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Avdi Grimm

Hacker; code documentarian.

Active Record Soup

Once upon a time there was a small but prosperous village. This village had a reputation for being tech-centric. It was populated mainly by enterprise consultants, software architects, and agile coaches. The denizens of the village had grown wealthy and contented from their lucrative careers. And while none of them were bad people, they had a reputation for being a bit cold to outsiders.

One day a pair of itinerant programmers named Susan and Bob wandered into the village, and set up a makeshift camp in an abandoned hackerspace.  No sooner than they had unpacked their laptops, then they began taping up posters all over town: “Web Applications: lightweight, fast, and cheap! No big frameworks!”

This quickly got the attention of the townspeople. They gathered at the hackerspace, bemused and a bit disdainful. “There are just two of you, and you claim you don’t use any big frameworks. How do you propose to build useful applications?” “Come and see!” the programmers replied. “All we need is the Active Record pattern!” The crowd scoffed. “How can you build real applications without entities, and beans, and containers, and repositories?” they jeered.

But the two programmers calmly set to work defining simple Active Record classes that mapped directly to database tables.

After a little while, one of the programmers turned to the other and said “you know Bob, the one thing that goes great with Active Record is a good Domain Model to handle validations.” As soon as she said this one of the onlookers shouldered his way forward and said “I’ve written dozens of domain models, let me pair with you on that”. The two programmers happily let him sit in. He quickly defined dozens of validations designed to ensure the application data stayed consistent. As an experienced domain modeler, he threw in some Contextual Validation  as well, because domain objects often have different rules in different contexts.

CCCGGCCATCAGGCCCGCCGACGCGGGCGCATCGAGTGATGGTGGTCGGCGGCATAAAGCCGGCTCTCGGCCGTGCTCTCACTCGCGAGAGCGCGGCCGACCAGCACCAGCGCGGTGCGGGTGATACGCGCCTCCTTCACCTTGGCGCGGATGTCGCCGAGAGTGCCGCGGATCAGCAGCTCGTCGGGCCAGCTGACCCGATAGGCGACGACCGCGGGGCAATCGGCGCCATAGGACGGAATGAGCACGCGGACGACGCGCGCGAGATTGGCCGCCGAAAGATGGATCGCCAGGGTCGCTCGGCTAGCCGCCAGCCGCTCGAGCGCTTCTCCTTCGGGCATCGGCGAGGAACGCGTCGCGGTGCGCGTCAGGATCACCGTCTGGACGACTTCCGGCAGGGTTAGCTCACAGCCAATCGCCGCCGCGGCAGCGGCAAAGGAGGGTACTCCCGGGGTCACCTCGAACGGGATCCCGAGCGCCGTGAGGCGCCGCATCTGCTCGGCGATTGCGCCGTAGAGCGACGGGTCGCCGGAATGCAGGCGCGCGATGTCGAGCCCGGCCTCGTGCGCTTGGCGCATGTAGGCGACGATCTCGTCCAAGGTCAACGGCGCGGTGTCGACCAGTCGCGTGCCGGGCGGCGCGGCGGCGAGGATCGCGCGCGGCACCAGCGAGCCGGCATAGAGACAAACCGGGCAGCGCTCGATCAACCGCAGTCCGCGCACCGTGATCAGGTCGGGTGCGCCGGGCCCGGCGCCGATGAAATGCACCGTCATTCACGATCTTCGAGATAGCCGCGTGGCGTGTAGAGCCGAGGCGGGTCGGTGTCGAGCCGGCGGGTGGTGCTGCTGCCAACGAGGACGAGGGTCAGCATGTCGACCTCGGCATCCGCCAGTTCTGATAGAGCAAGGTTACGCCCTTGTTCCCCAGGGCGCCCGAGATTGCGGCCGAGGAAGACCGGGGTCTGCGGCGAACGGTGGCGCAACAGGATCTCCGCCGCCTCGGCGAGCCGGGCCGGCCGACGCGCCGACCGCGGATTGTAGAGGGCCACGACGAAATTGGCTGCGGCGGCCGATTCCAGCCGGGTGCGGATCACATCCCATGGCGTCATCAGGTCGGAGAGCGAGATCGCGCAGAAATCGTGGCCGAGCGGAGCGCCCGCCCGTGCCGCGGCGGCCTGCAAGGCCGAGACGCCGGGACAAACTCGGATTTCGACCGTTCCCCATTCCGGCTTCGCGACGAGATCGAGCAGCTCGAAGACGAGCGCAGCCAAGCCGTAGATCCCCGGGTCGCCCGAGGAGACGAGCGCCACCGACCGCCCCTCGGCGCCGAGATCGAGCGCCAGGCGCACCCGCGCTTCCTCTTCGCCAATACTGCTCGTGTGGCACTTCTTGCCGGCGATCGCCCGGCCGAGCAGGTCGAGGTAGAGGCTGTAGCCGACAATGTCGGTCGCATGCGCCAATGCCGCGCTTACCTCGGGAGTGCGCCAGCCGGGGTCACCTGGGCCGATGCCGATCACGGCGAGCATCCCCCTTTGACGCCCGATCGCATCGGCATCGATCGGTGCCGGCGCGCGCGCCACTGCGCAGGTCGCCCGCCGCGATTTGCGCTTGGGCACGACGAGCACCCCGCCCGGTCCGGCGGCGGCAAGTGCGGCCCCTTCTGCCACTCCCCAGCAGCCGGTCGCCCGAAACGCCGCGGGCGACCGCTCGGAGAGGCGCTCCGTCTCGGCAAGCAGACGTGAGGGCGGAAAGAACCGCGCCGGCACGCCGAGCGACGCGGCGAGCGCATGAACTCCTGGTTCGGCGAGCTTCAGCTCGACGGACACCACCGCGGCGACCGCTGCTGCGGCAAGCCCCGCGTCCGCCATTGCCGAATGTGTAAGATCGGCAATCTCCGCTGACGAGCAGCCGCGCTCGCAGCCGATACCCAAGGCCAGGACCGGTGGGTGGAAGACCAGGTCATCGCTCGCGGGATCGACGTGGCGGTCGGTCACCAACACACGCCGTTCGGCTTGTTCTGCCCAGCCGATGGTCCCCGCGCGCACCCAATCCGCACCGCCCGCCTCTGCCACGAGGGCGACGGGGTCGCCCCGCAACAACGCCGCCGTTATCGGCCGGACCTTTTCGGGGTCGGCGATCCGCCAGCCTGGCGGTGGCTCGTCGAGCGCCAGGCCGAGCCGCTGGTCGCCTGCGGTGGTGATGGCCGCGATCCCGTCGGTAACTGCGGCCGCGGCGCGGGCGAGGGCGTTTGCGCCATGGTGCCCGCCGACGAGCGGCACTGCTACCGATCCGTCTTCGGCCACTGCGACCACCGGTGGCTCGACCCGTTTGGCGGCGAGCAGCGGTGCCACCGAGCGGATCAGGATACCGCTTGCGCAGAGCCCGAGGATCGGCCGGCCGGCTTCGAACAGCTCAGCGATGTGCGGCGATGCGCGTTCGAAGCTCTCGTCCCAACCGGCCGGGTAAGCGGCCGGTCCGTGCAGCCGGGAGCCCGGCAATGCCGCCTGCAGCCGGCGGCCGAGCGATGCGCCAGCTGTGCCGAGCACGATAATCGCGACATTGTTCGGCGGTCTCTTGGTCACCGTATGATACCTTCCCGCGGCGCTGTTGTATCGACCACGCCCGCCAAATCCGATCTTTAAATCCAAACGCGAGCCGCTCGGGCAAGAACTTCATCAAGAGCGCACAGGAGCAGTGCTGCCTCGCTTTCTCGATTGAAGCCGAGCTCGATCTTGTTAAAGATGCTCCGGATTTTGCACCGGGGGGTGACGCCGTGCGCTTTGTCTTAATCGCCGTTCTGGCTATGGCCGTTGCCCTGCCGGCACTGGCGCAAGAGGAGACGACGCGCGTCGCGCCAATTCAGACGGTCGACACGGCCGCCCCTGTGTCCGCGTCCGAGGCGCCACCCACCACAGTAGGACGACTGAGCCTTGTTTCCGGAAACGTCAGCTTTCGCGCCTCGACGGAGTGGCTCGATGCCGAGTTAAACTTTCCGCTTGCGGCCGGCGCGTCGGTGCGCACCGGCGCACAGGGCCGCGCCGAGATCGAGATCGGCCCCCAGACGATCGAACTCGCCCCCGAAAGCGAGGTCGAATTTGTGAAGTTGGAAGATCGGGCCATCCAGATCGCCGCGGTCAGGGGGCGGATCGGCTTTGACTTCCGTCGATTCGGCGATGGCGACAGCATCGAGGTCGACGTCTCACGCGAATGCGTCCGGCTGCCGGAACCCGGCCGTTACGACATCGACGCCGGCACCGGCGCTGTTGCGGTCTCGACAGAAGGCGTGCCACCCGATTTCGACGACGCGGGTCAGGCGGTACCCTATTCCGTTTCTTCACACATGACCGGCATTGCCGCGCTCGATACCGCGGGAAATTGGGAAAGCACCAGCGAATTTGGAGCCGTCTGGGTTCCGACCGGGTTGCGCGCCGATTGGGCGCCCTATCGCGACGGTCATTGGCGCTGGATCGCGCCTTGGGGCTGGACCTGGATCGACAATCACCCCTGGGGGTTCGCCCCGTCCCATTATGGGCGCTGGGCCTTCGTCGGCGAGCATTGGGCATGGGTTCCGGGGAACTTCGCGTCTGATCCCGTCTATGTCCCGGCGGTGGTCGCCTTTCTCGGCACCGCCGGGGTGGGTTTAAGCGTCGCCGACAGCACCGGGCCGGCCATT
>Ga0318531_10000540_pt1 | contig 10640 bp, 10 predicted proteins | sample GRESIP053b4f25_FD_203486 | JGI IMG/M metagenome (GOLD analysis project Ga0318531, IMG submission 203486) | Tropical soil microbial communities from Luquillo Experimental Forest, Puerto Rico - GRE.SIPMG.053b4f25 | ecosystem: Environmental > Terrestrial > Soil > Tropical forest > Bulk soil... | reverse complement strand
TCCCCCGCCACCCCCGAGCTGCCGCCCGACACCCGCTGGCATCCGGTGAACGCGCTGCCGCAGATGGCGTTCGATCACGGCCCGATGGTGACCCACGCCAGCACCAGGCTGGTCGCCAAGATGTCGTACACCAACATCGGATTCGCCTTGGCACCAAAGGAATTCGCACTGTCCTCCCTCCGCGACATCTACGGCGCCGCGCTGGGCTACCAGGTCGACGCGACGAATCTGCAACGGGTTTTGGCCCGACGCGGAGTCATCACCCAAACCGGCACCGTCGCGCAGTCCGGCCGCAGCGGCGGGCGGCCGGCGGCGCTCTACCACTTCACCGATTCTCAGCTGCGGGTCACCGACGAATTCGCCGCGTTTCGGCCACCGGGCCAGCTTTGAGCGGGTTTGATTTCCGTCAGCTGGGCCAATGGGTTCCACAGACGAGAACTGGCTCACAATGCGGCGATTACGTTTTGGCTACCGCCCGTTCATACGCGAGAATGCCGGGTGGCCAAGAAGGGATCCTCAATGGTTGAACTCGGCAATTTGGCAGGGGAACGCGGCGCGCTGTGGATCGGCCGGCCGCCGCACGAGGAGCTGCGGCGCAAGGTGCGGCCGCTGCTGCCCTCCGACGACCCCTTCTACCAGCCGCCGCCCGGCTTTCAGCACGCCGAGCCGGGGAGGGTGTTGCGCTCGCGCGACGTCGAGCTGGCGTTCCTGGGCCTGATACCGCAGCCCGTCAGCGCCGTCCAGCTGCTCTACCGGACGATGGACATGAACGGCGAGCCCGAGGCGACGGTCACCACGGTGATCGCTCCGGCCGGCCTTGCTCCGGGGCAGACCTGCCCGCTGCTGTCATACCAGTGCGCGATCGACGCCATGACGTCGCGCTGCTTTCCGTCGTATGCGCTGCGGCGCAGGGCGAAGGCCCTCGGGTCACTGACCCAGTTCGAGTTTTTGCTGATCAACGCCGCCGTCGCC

Soon after, as Susan and Bob were fleshing out this domain model, Bob remarked: “I keep running into a situation where I have partial models that need to be filled in if corresponding data exists in the database. I feel like our Active Record needs some logic dedicated to mapping columns to domain model attributes”. No sooner were the words out of his mouth than another audience member piped up and said “you need Data Mapper!” Bob gestured towards a free seat next to him, and the new volunteer sat down and began writing code. After conferring with Bob a bit she also threw in some Lazy Load to avoid excessive database traffic.

Meanwhile, Susan was writing more and more specialized Active Record finder methods, each with hardcoded finder logic. One particular observer was becoming audibly frustrated by her approach the longer she kept at it. Finally, he walked up and said “you’re doing it all wrong, let me show you something”. Susan graciously turned the keyboard over to him, and before long the codebase could boast Query Objects build with a convenient DSL for building up abstract queries. While he was at it, he tweaked the Active Record objects to behave more like Repositories, taking abstract queries and turning them into iterators over data sets.